Big Ben rings out for the last time for four years as it’s silenced

Big Ben London

by Owen Tonks |
Published on

Big Ben’s famous chimes will not ring out across London for the next four years after the mammoth bells were silenced today.

The iconic landmark is to undergo renovation work, meaning Westminster will be a much quieter place at certain times of the day and night.

MPs and other workers at the Palace of Westminster stood and listened to the final sounds from the tower which stands next to the Houses of Parliament at midday.

Big Ben London
Crowds gather to hear Big Ben's final rings before the work (Credit: Getty Images)

The colour scheme on the clock is to be changed to become more vibrant as it was much more colourful when it was first built.

A careful analysis of the paint will be conducted to ensure it matches the original colours exactly and a brick enclosure inside the tower will also be replaced to allow the Great Bell to be seen by people walking up the stairs inside.

“We are going to look at the colour scheme around the clock faces. The existing colour scheme is rather drab. It’s not what was originally intended and we are working on that at the moment,” conservation architect Adam Watrobski told the Metro.

Big Ben London
Paint can be seen peeling on the back of the clock face (Credit: Getty Images)

“There’s a brick enclosure that was put in, in the 1950s at the top of the staircase. That was never intended. It was always the intention that you would be able to go up the stairs and see the bell straightaway at the top of the stairs, so we are going replace that with a glass enclosure.”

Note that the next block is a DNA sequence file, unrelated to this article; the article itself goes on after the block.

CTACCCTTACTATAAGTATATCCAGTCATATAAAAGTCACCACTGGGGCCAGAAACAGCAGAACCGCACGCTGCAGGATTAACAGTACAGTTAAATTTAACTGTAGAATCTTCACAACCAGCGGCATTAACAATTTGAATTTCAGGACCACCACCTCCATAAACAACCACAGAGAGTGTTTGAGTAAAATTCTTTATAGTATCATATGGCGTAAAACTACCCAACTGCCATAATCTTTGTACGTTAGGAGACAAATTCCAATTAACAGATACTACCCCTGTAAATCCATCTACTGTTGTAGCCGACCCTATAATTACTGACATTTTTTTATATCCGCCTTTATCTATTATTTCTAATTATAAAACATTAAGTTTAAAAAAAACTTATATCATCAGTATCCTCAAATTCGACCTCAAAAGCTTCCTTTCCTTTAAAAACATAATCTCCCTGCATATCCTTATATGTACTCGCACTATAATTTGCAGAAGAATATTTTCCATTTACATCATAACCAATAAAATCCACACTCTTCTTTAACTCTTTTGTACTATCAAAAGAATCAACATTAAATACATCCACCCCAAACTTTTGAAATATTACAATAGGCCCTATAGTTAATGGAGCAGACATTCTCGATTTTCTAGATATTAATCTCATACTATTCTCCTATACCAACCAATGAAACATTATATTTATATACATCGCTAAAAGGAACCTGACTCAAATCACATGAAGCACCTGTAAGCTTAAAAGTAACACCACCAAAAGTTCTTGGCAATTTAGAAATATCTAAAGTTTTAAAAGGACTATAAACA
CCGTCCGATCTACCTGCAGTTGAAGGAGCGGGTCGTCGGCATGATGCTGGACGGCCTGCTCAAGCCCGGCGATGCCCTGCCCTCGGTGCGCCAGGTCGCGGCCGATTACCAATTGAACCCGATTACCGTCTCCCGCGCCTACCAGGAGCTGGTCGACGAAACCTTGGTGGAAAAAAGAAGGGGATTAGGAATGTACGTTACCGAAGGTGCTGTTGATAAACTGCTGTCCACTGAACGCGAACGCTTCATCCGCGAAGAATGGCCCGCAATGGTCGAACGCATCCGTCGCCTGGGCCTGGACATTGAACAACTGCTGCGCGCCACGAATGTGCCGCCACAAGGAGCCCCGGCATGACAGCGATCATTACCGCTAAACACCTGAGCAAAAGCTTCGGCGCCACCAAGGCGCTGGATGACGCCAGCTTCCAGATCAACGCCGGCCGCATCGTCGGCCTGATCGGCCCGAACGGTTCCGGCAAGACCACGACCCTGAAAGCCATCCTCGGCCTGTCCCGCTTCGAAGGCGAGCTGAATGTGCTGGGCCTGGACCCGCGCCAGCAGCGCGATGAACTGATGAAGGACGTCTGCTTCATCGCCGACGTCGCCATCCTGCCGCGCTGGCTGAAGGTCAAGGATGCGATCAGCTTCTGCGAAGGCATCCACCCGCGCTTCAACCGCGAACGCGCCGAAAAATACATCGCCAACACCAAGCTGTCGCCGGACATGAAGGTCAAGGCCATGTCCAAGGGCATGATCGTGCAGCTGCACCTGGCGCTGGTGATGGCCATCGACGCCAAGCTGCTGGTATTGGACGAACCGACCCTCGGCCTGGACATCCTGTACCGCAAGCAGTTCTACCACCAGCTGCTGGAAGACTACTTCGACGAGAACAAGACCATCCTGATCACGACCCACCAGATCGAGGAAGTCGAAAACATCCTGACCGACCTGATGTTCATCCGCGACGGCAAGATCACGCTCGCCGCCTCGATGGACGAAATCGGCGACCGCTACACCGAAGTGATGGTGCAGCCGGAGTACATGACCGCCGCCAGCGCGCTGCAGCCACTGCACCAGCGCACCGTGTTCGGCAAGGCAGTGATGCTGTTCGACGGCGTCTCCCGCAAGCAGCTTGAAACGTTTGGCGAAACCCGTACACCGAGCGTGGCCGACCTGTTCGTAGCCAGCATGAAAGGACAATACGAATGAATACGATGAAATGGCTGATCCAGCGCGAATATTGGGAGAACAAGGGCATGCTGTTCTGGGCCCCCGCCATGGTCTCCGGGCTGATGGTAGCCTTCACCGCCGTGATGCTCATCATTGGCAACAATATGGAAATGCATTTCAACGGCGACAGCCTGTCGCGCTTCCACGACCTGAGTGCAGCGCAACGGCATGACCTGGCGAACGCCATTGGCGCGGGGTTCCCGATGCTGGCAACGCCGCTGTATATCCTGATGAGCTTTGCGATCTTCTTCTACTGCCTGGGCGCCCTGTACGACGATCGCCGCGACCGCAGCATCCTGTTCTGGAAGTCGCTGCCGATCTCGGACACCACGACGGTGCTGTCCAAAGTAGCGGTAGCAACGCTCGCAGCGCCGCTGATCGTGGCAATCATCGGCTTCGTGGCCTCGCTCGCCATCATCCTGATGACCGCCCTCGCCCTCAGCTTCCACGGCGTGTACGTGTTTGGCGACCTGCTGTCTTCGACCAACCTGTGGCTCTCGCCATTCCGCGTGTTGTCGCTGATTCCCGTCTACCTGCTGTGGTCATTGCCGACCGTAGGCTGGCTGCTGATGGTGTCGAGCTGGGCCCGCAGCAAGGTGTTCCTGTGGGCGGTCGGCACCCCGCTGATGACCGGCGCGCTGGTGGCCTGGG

A lift will be installed, leaks inside the clock room stopped, the bell frame fixed and the roof restored.

Each of the four glass clock faces will also be reglazed, replacing around 312 pieces of glass in each.

Big Ben London
Work will take place on the bell frame (Credit: Getty Images)

Keeper of the Great Clock Steve Jaggs said the repairs were not urgent but thinks they should be carried out now before the job becomes too big in the future, and to secure the “international symbol of democracy” going forward.

Some people and MPs have found the plans controversial and Parliament last week announced they would review them.

While it is said the bells will be silent for four years, an exact date on when the work will be finished has not been set.

This is the longest time Big Ben will be silent since it was build 157 years ago.


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